The Lowdown on Lutein, Blue Light, and Vision Health

by Melissa Chichester

A 2016 Nielsen Company report revealed that Americans spend over 10 hours per day consuming screen-based media, including time spent on TVs, smartphones, computers, and video games.

Screen time and its relation to our vision health is a widely studied health concern by researchers. Let’s learn about blue light and the nutrients that are beneficial to eye health.

What is blue light?

Sunlight is made up of several colors, and when these colors combine the human eye processes them as white light. Each color has a different energy and wavelength. Blue light rays are shorter and contain more energy compared to red light rays. Studies have suggested that too much blue light exposure may not only be damaging to our eyes, but it can also impact the body’s natural circadian rhythm. It is also suggested that blue light may inhibit the secretion of melatonin, a natural sleep hormone (1). Blue light isn’t all bad though; it is actually necessary for alertness, and in children, it is needed for the development of the eyes.

How does blue light affect the eyes?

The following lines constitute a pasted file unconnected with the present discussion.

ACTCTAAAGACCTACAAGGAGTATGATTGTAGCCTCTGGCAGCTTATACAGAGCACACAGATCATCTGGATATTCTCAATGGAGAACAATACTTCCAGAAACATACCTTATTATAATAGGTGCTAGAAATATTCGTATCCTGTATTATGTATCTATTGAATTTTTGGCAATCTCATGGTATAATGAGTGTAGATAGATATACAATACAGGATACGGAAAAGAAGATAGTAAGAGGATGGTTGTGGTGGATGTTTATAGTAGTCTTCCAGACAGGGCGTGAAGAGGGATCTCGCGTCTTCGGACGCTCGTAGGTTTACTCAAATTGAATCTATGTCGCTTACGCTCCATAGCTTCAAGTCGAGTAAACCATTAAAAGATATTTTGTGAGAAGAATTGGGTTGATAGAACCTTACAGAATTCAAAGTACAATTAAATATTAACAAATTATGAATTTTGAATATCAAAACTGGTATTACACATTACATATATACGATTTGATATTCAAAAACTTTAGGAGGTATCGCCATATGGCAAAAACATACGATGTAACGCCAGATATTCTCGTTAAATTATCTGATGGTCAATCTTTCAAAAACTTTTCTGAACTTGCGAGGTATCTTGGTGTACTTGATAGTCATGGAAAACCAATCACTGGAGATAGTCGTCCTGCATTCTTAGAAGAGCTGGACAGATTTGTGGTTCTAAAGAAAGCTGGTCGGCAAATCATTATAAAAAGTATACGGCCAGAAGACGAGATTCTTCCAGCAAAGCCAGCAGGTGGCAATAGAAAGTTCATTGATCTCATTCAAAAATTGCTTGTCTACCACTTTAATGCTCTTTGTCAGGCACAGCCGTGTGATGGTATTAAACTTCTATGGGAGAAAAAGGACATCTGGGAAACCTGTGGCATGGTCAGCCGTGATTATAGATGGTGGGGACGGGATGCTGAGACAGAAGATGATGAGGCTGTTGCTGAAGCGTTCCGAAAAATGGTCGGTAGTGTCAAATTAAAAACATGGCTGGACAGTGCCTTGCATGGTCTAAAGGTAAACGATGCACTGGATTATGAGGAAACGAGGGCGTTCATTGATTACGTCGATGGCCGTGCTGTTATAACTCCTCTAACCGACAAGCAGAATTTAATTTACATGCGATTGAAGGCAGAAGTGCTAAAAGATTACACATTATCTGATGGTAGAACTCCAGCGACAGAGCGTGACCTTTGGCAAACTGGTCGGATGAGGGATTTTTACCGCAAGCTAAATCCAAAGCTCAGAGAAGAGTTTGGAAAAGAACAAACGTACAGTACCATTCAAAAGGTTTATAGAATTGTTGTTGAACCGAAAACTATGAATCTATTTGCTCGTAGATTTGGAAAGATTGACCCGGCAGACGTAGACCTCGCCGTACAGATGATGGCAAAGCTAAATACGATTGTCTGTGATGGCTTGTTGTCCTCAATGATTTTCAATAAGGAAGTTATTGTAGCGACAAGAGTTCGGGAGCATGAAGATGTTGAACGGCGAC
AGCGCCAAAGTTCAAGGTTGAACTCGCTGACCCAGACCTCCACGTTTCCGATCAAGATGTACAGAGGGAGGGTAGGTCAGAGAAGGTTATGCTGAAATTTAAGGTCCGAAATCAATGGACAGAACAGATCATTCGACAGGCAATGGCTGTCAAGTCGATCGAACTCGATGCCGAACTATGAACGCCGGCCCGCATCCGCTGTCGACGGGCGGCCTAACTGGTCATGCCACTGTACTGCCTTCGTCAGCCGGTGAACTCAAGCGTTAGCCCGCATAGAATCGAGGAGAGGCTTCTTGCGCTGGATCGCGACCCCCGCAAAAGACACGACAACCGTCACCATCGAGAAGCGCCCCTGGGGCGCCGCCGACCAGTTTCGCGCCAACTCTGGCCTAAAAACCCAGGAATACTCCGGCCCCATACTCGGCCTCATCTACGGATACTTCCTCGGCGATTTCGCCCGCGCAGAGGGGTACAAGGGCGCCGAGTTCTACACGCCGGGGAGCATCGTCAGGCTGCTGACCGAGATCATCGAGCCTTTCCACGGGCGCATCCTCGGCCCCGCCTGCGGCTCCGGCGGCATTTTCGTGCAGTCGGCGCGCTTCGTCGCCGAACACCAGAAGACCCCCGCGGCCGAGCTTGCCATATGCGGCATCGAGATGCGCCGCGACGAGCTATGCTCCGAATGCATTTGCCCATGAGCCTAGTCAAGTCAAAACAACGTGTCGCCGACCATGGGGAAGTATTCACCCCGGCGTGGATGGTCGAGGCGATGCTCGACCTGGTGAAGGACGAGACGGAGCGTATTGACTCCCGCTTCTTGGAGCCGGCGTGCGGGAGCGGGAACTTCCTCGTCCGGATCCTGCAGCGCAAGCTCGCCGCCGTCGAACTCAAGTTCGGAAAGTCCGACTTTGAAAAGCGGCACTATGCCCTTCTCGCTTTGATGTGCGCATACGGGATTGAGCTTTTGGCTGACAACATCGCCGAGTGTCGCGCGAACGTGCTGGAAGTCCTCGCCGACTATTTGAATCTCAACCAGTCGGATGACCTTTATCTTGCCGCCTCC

Exposure to blue light has increased with the growing dependency on electronics. How many of us are guilty of staring at our smartphone for an hour before bed? This habit is one that leads to poor blue light hygiene that can negatively affect the eyes. Visible blue light passes through the cornea and hits the retina, which can lead to premature aging of the eyes. Too much blue light may also lead to digital eyestrain. Digital eyestrain has actually surpassed carpal tunnel syndrome as the leading computer-related complaint. Signs of eyestrain from blue light include sore eyes and dry eyes.

How can I help protect my eyes from blue light?

Even if it seems as though there is no way to avoid exposure to blue light, there are some ways to decrease exposure:

  1. Take frequent breaks from screen time, preferably every twenty minutes.
  2. Invest in computer glasses that are yellow-tinted and block blue light.
  3. Wear anti-reflective lenses on sunglasses and glasses.
  4. Use screen filters on smartphones to block blue light or use the iPhone “night shift” button to switch away from blue light. There are also apps to block blue light on smartphones.
  5. Use warm orange or red dim lights for night lights.

Lutein’s role in blue light protection

Lutein and zeaxanthin are carotenoids that are found in concentrated amounts in the retina, and this is measured by macular pigment optical density (MPOD). Researchers have studied this as a biomarker in eye health. Because the body does not make lutein or zeaxanthin, it is important to consume these nutrients through food or supplements. A daily lutein supplement can help the eyes filter out harmful blue light from digital devices.*

Source:

    https://www.health.harvard.edu/staying-healthy/blue-light-has-a-dark-side

 

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